It makes me cringe when people greet me with a "Happy Memorial Day." Happy? It's a holiday to remember those who gave their lives for our country. It's also a sad reminder of our continued failure to, as a world, live in peace as God intends.
Watch a military appropriations committee hearing on C-Span and it becomes evident that even as the U.S. military has been engaged in Afghanistan and Iraq over the last decade-and-a-half, that funding for the military is based less on the needs of the soldiers sent in harm's way than as economic stimulus to the military contractors who write the largest checks to the congressional committee leaders' campaigns.
In 2011 I watched then General Petraeus and Secretary Gates advocate for body armor for the soldiers serving in Afghanistan. They did not want to add a penny to the budget. They wanted to shift some spending priorities from large ticket items destined to be mothballed to body armor asked for by the troops on the ground. Let's just say that congress was not about to shift its priorities to help the troops in harm's way.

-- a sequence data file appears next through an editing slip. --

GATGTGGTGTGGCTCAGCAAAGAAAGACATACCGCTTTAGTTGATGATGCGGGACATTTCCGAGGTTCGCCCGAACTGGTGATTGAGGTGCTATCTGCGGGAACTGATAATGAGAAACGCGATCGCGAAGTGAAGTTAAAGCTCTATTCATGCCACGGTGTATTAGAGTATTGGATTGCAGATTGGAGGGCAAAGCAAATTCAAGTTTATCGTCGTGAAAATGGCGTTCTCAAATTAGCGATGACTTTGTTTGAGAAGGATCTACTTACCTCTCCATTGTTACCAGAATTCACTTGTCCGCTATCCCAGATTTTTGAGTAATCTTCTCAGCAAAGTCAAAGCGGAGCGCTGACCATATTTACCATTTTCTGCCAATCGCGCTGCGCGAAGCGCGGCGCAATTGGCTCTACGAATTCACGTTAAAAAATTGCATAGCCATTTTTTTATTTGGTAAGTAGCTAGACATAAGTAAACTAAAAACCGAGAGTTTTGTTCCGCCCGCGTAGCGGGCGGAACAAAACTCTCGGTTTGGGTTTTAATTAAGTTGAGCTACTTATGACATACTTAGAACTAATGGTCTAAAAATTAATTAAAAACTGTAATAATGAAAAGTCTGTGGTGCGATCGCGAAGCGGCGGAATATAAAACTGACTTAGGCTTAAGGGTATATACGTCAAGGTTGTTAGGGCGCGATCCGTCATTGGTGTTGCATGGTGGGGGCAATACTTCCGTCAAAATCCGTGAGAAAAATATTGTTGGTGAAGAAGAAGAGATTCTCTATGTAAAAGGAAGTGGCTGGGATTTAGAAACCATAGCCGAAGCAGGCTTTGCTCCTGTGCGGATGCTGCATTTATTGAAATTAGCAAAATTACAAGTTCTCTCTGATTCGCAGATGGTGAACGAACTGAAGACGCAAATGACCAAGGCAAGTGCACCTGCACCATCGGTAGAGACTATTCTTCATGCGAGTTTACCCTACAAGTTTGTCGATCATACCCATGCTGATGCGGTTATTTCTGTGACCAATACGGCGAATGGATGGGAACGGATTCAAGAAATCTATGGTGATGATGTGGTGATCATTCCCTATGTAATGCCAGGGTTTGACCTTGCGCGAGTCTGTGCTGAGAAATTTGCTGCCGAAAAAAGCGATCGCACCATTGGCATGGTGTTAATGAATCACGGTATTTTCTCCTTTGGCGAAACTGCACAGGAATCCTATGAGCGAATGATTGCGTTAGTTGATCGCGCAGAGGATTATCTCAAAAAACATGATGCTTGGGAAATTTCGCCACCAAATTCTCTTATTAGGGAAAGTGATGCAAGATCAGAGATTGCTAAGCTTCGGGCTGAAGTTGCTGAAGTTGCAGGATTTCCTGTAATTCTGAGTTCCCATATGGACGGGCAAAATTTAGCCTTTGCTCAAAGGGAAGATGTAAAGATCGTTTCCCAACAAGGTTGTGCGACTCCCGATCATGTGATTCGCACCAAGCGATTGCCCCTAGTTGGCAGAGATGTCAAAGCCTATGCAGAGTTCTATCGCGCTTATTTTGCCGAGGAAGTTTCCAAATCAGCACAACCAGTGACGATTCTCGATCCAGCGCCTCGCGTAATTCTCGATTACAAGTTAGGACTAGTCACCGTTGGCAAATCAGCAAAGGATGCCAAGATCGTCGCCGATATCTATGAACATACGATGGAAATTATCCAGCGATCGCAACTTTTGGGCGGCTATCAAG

Learning Ally volunteer John Hopkinson was recording Steven Pinker's recent book The Better Angels of Our Nature. After recording a section he came out and read some of Mr. Pinker's thoughts about how much less violent the modern world is compared to the past. This poem was my reaction. It was published in Richard Vargas' fine journal Mas Tequila Review in 2014.
Statistically Insignificant (A thought on Steven Pinker’s The Better Angels of Our Nature.)
Celebrating our evolved civility,
the author wields detailed diagrams
that present the percentage
of the American population
killed in wars in 2005 to be
what he calls,
“paint thin and
And I know a number
cruncher who will
tell you that
when you divide
945 dead by almost
300 million living
the result is
of the insignificant
100 percent of your son or daughter
or husband or wife
or brother or sister
or mother or father
or anyone you love
and that equals
Thoughts, large and small, from poet Tony Gruenewald.